Live coverage: Day two of the Ways and Means GOP tax bill markup

The House Ways and Means Committee is meeting for a second day on Tuesday to consider the Republican tax-reform bill. 

Day one of the markup was often contentious, with Democrats blasting the bill as a boon for the wealthy that would hurt the middle class. Republicans were united in their support for the measure, arguing that it would boost the economy, jobs and after-tax incomes.

On a party-line vote Monday, the panel passed an amendment from Ways and Means Committee Chairman Kevin BradyKevin Patrick BradyRepublicans focus tax hike opposition on capital gains change GOP, business groups snipe at Biden restaurant remarks Top Democrat offers bill to overhaul tax break for business owners MORE (R-Texas) that included changes to the bill on the earned income tax credit, carried interest, international tax rules and university endowments. 


Amendments from Democrats dominated the day on Tuesday.

Second day ends with defeat of Dem amendments

7 p.m.

The House Ways and Means Committee voted to reject several amendments from Democrats along party lines.

The amendments that were defeated include those that would repeal the state and local tax deduction for businesses, restore the work opportunity tax credit, expand the child tax credit, restore the adoption tax credit, tax American companies' foreign and domestic profits at the same rate, and create a tax credit for employers with apprenticeship programs.

The amendment votes bring day two of the markup to a close. The markup will resume at 9 a.m. on Wednesday and is expected to go late into the night.

Committee recesses for House votes


6 p.m.

The House Ways and Means Committee is taking a recess for House votes.

Once House votes are complete, the markup will resume and lawmakers will vote on the amendments debated over the course of the afternoon.

Committee Chairman Kevin Brady said he expects the markup to end for the day following the votes on the amendments, and will resume the markup at 9 a.m. on Wednesday.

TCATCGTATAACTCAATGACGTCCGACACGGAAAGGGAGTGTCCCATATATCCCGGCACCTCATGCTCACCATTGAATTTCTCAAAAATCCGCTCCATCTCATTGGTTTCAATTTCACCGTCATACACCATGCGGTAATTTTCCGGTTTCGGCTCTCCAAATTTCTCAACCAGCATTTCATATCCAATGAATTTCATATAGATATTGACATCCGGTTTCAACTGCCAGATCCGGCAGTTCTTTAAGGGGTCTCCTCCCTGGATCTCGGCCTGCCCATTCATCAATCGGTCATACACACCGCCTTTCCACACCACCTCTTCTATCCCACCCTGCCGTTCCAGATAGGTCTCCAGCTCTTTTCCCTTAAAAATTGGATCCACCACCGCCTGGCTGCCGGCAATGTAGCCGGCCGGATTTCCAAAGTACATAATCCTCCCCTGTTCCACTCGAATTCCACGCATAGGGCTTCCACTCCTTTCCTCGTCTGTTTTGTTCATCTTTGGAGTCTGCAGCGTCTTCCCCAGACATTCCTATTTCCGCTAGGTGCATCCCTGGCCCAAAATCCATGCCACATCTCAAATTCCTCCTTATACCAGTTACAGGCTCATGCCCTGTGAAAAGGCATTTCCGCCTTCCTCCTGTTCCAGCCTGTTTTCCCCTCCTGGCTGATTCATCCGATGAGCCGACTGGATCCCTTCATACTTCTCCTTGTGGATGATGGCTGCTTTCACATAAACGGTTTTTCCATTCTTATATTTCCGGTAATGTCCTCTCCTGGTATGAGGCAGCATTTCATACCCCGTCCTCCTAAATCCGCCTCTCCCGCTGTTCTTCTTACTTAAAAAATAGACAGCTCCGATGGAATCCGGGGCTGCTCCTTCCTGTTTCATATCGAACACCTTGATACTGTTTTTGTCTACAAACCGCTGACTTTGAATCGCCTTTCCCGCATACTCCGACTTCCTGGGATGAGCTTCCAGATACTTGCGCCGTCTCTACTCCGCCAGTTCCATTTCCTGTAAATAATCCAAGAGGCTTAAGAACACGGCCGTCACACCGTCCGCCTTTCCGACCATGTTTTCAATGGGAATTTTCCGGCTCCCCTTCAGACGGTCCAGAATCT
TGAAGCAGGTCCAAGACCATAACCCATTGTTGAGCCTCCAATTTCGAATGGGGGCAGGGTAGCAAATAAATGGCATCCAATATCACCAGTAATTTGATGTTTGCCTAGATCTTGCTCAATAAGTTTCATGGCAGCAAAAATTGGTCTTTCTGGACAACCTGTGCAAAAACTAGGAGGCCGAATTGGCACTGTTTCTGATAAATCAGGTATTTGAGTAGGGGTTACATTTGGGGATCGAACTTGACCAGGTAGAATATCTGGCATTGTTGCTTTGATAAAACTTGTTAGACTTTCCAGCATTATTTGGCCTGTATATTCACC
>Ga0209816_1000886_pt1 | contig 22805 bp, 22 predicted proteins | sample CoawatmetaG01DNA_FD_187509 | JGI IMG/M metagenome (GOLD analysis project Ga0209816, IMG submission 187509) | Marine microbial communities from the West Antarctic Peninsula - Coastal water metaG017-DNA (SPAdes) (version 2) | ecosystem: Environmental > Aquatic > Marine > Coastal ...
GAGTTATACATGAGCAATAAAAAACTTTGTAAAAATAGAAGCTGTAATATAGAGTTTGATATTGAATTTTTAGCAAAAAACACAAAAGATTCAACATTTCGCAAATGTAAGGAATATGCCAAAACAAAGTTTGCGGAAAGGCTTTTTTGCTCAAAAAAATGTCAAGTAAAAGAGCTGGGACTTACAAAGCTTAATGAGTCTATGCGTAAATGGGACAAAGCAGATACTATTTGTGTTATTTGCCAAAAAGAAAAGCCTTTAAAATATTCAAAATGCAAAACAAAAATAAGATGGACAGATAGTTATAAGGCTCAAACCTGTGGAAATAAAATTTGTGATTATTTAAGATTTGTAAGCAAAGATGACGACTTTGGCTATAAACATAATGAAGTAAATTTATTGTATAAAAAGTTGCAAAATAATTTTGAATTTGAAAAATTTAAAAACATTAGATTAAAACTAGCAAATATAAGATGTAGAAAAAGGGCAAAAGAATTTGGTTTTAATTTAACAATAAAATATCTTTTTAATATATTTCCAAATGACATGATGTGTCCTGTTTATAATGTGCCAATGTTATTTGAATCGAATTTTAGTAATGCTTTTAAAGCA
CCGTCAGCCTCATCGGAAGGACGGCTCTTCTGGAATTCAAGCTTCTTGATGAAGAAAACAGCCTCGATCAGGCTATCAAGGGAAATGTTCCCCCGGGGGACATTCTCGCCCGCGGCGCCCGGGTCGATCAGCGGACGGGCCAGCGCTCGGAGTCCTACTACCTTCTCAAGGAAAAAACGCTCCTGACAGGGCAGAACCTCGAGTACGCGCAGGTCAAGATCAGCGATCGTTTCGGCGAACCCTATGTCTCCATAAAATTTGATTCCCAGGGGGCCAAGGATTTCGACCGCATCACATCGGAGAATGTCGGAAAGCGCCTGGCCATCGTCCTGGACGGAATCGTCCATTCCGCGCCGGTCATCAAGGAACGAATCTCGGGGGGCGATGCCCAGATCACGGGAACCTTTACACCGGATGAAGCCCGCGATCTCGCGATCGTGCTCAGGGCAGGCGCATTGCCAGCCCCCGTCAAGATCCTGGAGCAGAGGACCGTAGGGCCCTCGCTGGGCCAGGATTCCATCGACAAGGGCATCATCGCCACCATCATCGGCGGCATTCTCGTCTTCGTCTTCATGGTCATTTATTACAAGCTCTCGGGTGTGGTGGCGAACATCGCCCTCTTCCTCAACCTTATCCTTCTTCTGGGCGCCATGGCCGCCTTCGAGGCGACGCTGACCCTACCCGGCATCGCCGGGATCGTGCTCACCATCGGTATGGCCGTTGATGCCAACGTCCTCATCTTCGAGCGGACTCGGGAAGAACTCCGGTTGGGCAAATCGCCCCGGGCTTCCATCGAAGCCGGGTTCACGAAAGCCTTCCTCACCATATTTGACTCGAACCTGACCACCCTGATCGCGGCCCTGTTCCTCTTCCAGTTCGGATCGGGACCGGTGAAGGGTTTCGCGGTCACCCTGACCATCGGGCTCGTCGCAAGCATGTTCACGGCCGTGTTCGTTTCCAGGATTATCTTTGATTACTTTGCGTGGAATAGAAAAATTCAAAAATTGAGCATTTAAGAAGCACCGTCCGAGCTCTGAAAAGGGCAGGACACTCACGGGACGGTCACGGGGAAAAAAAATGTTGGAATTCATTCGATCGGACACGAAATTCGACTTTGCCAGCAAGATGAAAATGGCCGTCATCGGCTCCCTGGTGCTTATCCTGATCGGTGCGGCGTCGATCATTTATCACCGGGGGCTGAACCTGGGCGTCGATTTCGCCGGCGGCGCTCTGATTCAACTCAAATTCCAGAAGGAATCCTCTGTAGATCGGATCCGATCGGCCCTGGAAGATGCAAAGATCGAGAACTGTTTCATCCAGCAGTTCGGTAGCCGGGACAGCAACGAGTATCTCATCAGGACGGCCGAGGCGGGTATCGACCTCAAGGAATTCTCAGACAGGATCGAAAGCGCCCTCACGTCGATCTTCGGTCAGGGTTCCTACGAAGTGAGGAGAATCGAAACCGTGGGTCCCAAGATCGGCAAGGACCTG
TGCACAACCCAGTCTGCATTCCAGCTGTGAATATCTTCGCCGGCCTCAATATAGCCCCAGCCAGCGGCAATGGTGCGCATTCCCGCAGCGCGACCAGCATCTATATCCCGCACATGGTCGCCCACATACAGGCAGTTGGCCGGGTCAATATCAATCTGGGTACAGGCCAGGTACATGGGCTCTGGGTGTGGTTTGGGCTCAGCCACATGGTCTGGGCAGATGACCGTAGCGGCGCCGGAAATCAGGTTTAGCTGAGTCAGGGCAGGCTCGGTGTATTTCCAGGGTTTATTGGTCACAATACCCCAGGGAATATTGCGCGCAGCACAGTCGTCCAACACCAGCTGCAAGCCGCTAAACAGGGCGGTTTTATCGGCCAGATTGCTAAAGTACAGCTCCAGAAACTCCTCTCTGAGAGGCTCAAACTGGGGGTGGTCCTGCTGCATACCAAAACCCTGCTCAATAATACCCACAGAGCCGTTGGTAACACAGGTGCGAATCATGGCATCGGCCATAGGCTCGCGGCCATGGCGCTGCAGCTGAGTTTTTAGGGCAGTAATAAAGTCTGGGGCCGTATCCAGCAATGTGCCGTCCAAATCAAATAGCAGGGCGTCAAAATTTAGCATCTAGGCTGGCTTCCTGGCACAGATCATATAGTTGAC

Sewell offers amendment on apprenticeship programs

5:50 p.m.

Rep. Terri SewellTerrycina (Terri) Andrea SewellDemocratic tensions simmer in House between left, center Alabama museum unveils restored Greyhound bus for Freedom Rides' 60th anniversary Rep. Terri Sewell declines to run for Senate in Alabama MORE (D-Ala.) offered an amendment that creates a tax credit for companies that offer apprenticeship programs.

"My amendment is the type of bipartisan incentive that the tax code needs to lower the cost of training for employers and encourage the type of investment in human capital that is desperately needed in our workforce," she said.

Rep. Carlos CurbeloCarlos Luis CurbeloDirect air capture is a crucial bipartisan climate policy Biden's corporate tax hike is bad for growth — try a carbon tax instead Cheney fight stokes cries of GOP double standard for women MORE (R-Fla.) said he agrees that apprenticeship programs are important. However, he said he doesn't think a tax credit is the "most effective" way to encourage them.

He noted that the bill already allows people to use 529 plans to save for apprenticeship programs in addition to college, and added that the bill creates a tax system that encourages companies to come back to the U.S.

Doggett offers amendment on foreign profits

5:30 p.m.

Rep. Lloyd DoggettLloyd Alton DoggettGOP leans into racial issues ahead of midterms Democrats under new pressure to break voting rights stalemate Biden rips Trump's 'big lie' in voting rights address MORE (D-Texas) offered an amendment that would tax foreign profits at the same rate as domestic ones, a critique of the Republican plan to create a territorial tax system.

“It’s just flat wrong that the corner pharmacy should have to pay a higher rate on its operations than [drugmaker] Pfizer pays,” Doggett said.


Rep. Sandy Levin (D-Mich.) said the current plan wasn’t up to snuff.

"The way you’ve put it together, there will still be a major impetus for companies to move overseas and have their profits overseas,” he said.